- Paragraph 1: I introduced myself, explained that I was a freelance writer, and let them know how impressed I was with their company and website. It’s important to include one or two specifics here.
- Paragraph 2: Next, I asked for a meeting to discuss copywriting requirements and also briefly explained my goal for the next year. (Working hard for a creative company, broadening experience, etc.)
- Paragraph 3: I gave a brief rundown of my previous work history. Even if you have no experience or qualifications, I find that employers love it when you’re able to show how adaptable you are in different environments. Job hopping in my early career played in my favour here.
- Paragraph 4: Mention one or two things that make you stand out. Focus on your strengths and winning qualities. I highlighted how entering a competition for a 3-month internship had turned into a permanent freelance job.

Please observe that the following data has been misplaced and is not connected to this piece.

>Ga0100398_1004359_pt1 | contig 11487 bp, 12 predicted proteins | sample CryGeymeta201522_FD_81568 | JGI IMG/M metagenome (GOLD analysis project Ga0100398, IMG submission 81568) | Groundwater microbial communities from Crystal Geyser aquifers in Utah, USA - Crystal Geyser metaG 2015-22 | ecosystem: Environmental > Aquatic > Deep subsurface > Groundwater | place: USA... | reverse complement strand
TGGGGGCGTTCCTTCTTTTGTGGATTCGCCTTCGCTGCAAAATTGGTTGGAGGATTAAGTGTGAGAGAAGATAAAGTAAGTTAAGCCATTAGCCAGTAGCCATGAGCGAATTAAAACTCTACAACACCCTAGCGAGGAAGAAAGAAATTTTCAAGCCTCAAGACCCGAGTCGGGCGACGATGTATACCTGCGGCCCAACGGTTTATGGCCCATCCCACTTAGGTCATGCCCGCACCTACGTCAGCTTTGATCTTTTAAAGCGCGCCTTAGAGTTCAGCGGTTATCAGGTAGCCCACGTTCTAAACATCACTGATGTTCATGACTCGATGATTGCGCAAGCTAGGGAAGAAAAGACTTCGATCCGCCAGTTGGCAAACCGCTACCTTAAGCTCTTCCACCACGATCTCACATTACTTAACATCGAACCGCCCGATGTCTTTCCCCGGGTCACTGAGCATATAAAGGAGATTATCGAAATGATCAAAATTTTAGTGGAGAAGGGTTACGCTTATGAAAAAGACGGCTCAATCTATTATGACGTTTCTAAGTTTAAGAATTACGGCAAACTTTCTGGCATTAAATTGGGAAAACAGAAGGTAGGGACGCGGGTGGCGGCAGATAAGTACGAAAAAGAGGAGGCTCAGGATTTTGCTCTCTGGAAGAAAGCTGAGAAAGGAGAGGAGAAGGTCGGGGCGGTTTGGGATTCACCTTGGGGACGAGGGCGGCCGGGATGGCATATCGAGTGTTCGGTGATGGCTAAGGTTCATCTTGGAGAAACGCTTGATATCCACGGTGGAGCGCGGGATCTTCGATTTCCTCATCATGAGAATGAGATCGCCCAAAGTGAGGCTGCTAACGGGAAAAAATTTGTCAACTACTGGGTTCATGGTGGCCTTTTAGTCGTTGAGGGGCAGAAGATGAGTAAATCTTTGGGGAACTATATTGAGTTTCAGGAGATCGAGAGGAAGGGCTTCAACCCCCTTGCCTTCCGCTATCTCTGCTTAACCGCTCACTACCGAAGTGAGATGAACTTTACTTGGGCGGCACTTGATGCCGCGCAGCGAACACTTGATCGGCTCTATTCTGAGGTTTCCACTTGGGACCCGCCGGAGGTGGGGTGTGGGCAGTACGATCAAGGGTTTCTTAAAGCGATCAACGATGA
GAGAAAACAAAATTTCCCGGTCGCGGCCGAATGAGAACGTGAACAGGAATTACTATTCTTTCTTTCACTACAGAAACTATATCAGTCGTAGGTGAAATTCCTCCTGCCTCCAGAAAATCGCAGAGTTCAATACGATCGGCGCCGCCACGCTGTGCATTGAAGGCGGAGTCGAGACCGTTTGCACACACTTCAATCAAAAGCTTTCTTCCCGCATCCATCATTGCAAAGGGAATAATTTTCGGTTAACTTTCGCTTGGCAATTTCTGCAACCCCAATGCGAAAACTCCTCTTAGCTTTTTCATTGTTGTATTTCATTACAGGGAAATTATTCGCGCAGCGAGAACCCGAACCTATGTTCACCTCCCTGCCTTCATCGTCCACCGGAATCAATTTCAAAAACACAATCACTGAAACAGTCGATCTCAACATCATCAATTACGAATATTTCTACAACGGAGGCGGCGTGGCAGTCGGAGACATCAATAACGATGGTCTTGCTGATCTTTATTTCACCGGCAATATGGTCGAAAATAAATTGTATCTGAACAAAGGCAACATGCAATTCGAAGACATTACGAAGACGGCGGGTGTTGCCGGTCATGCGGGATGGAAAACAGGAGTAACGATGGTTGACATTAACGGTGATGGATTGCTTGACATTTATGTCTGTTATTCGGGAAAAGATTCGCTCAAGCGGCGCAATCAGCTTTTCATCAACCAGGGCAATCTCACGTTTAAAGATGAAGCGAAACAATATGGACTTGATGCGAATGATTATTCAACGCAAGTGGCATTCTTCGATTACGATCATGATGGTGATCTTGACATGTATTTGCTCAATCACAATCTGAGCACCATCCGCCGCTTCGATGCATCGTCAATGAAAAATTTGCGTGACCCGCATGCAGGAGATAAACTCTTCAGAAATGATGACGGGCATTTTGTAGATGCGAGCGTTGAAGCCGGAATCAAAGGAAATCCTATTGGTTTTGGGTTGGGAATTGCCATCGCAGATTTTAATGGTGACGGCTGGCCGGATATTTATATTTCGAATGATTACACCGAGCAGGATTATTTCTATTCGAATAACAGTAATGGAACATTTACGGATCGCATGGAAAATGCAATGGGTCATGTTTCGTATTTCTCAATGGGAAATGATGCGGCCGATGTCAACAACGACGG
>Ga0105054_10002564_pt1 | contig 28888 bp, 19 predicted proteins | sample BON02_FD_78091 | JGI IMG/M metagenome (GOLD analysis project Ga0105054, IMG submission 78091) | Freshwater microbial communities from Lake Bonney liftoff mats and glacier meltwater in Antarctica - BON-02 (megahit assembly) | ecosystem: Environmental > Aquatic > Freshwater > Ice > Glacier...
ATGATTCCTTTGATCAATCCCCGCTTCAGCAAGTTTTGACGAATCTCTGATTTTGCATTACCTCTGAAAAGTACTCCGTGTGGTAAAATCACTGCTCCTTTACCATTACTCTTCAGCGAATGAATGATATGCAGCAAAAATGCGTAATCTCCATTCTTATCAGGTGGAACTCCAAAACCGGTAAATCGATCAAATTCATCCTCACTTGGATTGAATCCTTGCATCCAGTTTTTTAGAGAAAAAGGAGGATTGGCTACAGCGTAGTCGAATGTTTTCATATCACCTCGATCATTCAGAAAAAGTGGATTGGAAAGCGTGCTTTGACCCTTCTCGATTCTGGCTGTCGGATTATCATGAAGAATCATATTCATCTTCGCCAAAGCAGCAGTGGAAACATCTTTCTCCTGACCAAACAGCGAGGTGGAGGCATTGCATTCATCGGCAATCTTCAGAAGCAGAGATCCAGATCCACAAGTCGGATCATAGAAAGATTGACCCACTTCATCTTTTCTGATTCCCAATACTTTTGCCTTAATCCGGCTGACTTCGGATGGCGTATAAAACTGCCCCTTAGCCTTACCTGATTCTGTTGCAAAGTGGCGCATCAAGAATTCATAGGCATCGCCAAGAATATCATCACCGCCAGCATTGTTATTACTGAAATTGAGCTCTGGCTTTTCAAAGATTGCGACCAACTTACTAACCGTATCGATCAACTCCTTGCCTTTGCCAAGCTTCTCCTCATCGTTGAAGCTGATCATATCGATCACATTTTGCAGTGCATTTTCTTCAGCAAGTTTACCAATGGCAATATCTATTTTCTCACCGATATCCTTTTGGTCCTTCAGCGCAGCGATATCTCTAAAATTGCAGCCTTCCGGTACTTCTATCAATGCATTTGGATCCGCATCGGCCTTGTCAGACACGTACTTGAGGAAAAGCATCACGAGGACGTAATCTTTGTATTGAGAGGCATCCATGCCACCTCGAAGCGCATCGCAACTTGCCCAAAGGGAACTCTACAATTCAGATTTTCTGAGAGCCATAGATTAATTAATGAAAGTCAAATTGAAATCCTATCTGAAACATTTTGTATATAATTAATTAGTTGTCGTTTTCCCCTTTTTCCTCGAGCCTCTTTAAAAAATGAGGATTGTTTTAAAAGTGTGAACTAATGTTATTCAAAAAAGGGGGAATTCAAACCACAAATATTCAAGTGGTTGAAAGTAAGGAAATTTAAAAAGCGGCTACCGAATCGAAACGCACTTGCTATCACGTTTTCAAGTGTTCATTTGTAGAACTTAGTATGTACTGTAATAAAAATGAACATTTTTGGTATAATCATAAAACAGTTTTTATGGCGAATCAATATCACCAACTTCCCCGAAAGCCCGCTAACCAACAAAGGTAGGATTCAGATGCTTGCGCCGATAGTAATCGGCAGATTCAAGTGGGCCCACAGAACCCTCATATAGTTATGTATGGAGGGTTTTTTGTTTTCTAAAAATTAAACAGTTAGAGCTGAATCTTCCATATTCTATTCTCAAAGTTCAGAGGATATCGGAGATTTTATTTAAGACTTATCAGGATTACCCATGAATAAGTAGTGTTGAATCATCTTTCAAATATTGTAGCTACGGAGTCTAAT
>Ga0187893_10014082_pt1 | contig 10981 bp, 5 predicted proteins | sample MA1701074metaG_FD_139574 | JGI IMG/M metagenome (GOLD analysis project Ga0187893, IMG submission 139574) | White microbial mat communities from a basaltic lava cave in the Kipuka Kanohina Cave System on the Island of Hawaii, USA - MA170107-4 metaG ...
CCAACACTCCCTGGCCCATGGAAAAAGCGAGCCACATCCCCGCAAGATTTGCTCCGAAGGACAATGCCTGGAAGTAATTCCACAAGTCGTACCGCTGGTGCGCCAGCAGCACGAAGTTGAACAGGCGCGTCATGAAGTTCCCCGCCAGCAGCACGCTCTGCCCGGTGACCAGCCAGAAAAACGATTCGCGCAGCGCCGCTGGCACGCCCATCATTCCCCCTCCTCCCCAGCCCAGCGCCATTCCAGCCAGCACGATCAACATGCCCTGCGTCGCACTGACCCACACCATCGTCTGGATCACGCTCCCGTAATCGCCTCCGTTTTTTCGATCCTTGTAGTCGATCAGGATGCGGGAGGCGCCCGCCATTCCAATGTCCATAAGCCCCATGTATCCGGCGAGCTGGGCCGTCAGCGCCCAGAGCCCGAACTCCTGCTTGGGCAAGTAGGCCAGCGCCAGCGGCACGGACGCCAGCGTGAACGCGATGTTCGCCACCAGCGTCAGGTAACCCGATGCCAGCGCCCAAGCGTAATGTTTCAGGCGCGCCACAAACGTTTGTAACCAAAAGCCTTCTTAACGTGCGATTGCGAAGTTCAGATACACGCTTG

- Paragraph 5: I acknowledged that the company might not be hiring at that moment, but that I was hungry for the opportunity, and that I just had to take the chance and e-mail them. Close by saying that you look forward to joining their team and hearing from them.
5. Attach your CV
Once an employer opens your CV in a cold call e-mail, you’re halfway to the interview. It means that your cover letter has done the job, so you definitely don’t want to lose them with a boring CV! Keep it short, two pages if possible. If they want to know more, they’ll save it for a phone call or the interview. You’ve got to make your CV stand out here, so add a good professional photo of yourself, and your social media links on the side (they’re going to look anyway). Start with your most relevant experience that relates in some way to the job you want, and then list your previous jobs. Keep education and skills for the bottom, and always make sure that all your contact information (phone and e-mail) is clearly displayed.